“It’s been exactly four months since starting yoga back up, and once again it has changed my life. My mind is quiet,” White said. “I’m happier. I live in the present of life. Not in the future of the unknown, or my past, but yoga is teaching me to live 100 percent in the moment I’m in, and that right there changes a person’s life.”

All Things Serenity

DeJongh is certified yoga instructor and the owner of All Things Serenity, a yoga studio she’s been running in Union City since 2015. Before that, she was teaching and instructing yoga classes at local businesses and churches.

DeJongh has more than 600 hours of study in various specialty areas, as well as a 225-hour Christian Holy Yoga certification, YogaFit HealthCare certification and a Thai Bodywork certification, which helps her better assess her students in their overall yoga journey.

DeJongh believes that yoga is beneficial for all age groups, and that it can help alleviate some of the pressures common to the high school to college transition.

“I think becoming an adult is stressful enough, and then you add time management skills to be learned, new peer groups and pressure, a new home for many, along with your studies. It’s just a very difficult time in one’s life,” DeJongh said. “Yoga totally reduces stress and anxiety through movement, which releases stress; breath work, which changes hormones and lets energy out of the body; and meditation, quieting one’s mind by learning self control.”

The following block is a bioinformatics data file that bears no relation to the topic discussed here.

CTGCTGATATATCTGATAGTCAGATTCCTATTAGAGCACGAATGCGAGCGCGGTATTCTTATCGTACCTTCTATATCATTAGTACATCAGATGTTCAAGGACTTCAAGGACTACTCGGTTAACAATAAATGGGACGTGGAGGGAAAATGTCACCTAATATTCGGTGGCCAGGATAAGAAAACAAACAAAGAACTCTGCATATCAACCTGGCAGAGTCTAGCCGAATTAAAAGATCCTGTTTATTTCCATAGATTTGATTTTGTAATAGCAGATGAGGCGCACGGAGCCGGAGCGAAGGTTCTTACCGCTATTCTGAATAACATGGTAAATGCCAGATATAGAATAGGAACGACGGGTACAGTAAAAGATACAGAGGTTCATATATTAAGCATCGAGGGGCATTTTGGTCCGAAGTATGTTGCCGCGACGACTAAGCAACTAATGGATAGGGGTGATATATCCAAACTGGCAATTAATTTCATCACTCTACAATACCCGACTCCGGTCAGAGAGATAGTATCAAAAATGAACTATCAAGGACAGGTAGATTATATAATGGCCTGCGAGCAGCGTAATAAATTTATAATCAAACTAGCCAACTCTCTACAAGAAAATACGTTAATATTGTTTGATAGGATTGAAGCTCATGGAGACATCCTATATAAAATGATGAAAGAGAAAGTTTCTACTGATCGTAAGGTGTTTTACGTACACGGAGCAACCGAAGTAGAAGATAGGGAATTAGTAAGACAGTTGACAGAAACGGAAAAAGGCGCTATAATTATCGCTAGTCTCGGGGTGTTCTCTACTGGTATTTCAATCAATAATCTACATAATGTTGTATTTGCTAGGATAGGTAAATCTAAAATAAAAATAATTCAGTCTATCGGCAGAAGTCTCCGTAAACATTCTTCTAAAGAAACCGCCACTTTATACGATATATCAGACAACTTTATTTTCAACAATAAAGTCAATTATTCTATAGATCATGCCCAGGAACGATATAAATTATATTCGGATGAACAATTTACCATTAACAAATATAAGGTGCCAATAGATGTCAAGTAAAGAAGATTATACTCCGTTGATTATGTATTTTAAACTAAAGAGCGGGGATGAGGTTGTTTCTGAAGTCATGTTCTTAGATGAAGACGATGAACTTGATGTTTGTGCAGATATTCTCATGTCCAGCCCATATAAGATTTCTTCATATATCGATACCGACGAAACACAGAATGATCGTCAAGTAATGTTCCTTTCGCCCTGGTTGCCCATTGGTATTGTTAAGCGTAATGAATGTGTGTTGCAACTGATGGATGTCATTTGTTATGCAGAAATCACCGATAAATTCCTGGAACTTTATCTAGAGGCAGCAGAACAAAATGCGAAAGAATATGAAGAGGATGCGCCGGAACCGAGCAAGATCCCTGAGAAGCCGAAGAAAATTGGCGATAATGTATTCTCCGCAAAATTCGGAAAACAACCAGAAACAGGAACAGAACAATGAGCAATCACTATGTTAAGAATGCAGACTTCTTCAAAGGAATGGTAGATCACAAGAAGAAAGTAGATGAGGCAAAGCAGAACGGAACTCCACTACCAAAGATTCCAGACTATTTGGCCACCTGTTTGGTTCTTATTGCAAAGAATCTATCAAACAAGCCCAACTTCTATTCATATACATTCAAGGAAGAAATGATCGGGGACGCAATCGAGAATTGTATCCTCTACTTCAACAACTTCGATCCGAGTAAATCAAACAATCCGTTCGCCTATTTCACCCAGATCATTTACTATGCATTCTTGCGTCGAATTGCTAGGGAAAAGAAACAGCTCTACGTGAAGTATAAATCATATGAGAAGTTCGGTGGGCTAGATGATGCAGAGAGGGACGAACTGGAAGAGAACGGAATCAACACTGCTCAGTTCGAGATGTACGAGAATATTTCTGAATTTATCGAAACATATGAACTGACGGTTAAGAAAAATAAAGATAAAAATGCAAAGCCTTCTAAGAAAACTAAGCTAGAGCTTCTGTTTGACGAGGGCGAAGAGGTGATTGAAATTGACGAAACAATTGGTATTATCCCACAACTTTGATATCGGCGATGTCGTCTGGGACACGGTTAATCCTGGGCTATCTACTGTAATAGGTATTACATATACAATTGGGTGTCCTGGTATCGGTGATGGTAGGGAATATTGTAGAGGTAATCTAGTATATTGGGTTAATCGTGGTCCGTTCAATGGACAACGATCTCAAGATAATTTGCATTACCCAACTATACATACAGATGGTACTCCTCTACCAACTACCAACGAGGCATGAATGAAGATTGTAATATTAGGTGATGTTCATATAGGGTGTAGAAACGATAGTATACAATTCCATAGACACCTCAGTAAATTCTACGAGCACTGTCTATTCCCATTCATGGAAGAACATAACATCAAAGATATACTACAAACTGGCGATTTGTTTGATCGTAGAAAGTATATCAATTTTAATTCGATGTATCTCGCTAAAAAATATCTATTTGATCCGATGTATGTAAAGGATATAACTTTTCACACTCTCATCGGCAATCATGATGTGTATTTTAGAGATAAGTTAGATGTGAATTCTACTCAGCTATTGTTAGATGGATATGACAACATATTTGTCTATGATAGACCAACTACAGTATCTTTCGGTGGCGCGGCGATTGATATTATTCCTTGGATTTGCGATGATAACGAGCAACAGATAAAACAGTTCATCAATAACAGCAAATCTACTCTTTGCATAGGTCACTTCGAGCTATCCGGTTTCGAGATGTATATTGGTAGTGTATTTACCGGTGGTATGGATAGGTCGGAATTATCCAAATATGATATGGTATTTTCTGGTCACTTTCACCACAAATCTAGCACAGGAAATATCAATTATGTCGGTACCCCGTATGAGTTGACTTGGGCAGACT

Over the course of four years, DeJongh has practiced with and became close to approximately 10 college students.

“Almost all of them have returned to visit me off and on over the years when they come home to visit,” DeJongh said. “Most of them have sought out yoga studios at their college or surrounding cities.”

A positive impact

Williams’ and White’s positive responses to yoga during their college experiences are not uncommon.

Kaitlin Lambert, who attends Middle Tennessee State University, says “I started taking yoga as a way to boost my self-love, and it has changed my life completely. I actually get up and go to campus every day. I have more energy and more focus.”

Williams, the former Division I basketball player, attributes most of his success to his then newfound commitment to yoga. He is a firm believer that yoga helped improve the mental and physical capabilities that led him to his success in college.

“With all of the stress and anxiety that goes on around college, it has had a positive impact on my experience,” Williams said.

Today, Williams recommends all college students attend yoga classes.

“Yoga has had a tremendous impact on the outcome of my college experience, and if given the chance, I believe it could have a positive influence on other college students as well,” Williams said.

Weekly yoga classes

DeJongh teaches a wide variety of yoga classes at All Things Serenity each week. The studio is located at 106 E High St. in Union City. Weekly classes include:


  • 9 a.m. Body Sculpt (Yoga/Pilates/Weights)
  • 10 a.m. Beginner and Deep Stretch
  • 6 p.m. Hot Vinyasa


  • 6 p.m. Fire & Ice ( Hot/Tabata/Core and deep stretching)


  • 9 a.m. Body Sculpt (Yoga/Pilates/Weights)
  • 10 a.m. Beginner and Deep Stretch
  • 6 p.m. Hot Vinyasa


  • 6 p.m. Fire & Ice ( Hot/Tabata/Core and deep stretching)


  • 9 a.m. Body Sculpt (Yoga/Pilates/Weights)
  • 10 a.m. Beginner and Deep Stretch


  • 8 a.m Hatha and Ariel Swing Intro


  • 6 p.m. Yoga for Everybody